The fact that Sam, not we, could draw Sage out of his black hole indicates that dogs can give each other something we cannot. In particular, we can never chase and tackle the way another dog can, and we don’t speak their language. This raises an important question: If our dogs have canine best friends, does this detract from our relationships with them? In our experience, the answer is a definite “no.” Although our dogs routinely play and hang out with their canine friends, they still seek us out and adore our company as much as ever. We spend one-on-one quality time with each of our dogs, whether we’re having fun in agility, teaching new tricks, or playing hide-and-seek. It doesn’t have to be one or the other. Dogs can have dog friends and still be close to us. Access to dog friends makes dogs happier, and happier dogs make for better human companions.

Can our dogs’ social needs be met through dog parks or dog daycare? For some dogs — the confident extroverts — perhaps, but others are more shy, and, as they age, many dogs lose interest in the company of exuberant youngsters. There also exist dogs who don’t get along well with other dogs but who can be friends with a special someone.

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Submitted by CollieMom01 | February 21 2011 |

Our older Collie was 2 1/2 years old when we decided to get another dog for our household. We picked a easy going male Collie pup from a reputable breeder and the two of them have been best friends ever since. What's really noticeable, however, is how much having a brave little brother has brought out our older dog's "dogness". As an only dog, he was always very affectionate and liked meeting new people but he was a bit reserved, quiet, and frankly, a bit anxious. Willing to do whatever was asked,we successfully trained for his Good Citizen test, but it was clear he really didn't enjoy venturing outside of his limited comfort zone. Doc, our pup who's a little over a year old now, is just the opposite--always ready for anything, LOVES new things, new people, and new experiences. He's just not afraid of much of anything and his joy at life makes everyone else happy--including Wyatt, our older dog. Now, with a little support from his younger brother, Wyatt seems much happier and much less anxious. He still is more reserved and well mannered that Doc, but it's clear that they love being together. It was the right decision to introduce a second dog into our home--for many reasons. But the best one might just be that it has allowed Wyatt to relax a bit and enjoy life a little more.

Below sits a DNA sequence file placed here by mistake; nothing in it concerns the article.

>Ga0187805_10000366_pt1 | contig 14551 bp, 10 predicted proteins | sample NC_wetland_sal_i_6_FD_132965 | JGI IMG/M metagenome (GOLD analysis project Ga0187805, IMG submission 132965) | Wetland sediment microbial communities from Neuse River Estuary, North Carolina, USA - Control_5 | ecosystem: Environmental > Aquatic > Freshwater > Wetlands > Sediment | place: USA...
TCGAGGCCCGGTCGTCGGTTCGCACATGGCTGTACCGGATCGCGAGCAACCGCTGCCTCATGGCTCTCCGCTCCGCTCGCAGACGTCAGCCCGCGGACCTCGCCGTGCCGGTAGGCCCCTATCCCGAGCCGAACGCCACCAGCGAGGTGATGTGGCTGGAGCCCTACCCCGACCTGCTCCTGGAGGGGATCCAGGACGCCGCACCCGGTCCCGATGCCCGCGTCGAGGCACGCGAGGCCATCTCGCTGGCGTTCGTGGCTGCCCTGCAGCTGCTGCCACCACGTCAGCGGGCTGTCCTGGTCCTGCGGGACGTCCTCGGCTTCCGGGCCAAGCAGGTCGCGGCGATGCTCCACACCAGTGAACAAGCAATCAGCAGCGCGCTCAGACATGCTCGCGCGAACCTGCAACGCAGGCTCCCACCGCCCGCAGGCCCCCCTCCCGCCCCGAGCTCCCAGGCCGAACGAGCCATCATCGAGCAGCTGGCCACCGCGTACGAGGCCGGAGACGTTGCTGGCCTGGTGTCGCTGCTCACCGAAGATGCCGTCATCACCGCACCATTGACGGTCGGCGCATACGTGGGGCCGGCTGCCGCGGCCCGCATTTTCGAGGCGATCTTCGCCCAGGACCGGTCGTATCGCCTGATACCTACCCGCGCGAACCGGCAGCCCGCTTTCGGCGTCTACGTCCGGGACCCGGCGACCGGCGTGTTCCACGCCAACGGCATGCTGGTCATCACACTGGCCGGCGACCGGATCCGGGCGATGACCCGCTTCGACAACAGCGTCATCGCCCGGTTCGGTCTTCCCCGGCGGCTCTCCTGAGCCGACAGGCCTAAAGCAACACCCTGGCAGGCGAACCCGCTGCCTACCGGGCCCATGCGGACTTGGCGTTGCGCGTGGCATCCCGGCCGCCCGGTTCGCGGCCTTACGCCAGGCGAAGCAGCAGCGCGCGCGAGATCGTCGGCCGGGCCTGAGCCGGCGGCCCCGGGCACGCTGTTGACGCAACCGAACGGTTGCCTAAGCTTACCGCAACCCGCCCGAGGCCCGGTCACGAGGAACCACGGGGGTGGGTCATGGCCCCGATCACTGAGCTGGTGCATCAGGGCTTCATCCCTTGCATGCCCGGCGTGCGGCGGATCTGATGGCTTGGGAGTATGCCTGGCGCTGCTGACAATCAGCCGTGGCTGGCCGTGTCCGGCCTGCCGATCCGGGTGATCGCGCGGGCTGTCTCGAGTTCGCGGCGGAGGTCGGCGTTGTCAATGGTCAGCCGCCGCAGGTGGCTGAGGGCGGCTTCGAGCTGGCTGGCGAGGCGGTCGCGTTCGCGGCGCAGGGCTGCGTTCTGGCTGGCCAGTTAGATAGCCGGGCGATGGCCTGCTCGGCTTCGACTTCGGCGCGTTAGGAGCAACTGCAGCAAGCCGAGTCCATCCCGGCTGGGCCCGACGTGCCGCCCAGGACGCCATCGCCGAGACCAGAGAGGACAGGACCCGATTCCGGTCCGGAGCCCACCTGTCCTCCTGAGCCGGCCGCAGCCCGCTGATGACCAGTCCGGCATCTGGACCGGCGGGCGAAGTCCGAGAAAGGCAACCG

Submitted by MuddyCountryDogs | February 23 2011 |

I have 3 dogs who get along wonderfully. But my 2 year old Hound mix, Zip, is best friends with a 3 year old German Shepherd mix owned by a friend. We take them on weekly hikes and the pure joy on both dogs' faces as they race through the woods, sniff stuff together, and splash in creeks makes my day. The wrestle and body slam each other until they are both exhausted.

Whenever I ask Zip where his friend is, he perks up his ears and races from window to window looking for him and even knows what car his doggie buddy arrives at the park in!

The great thing is Zip is more confident meeting other dogs on the trails when his friend is by his side. His life is greatly enriched by having a best friend and there's no way to describe the relationship between them as anything but the best of friends.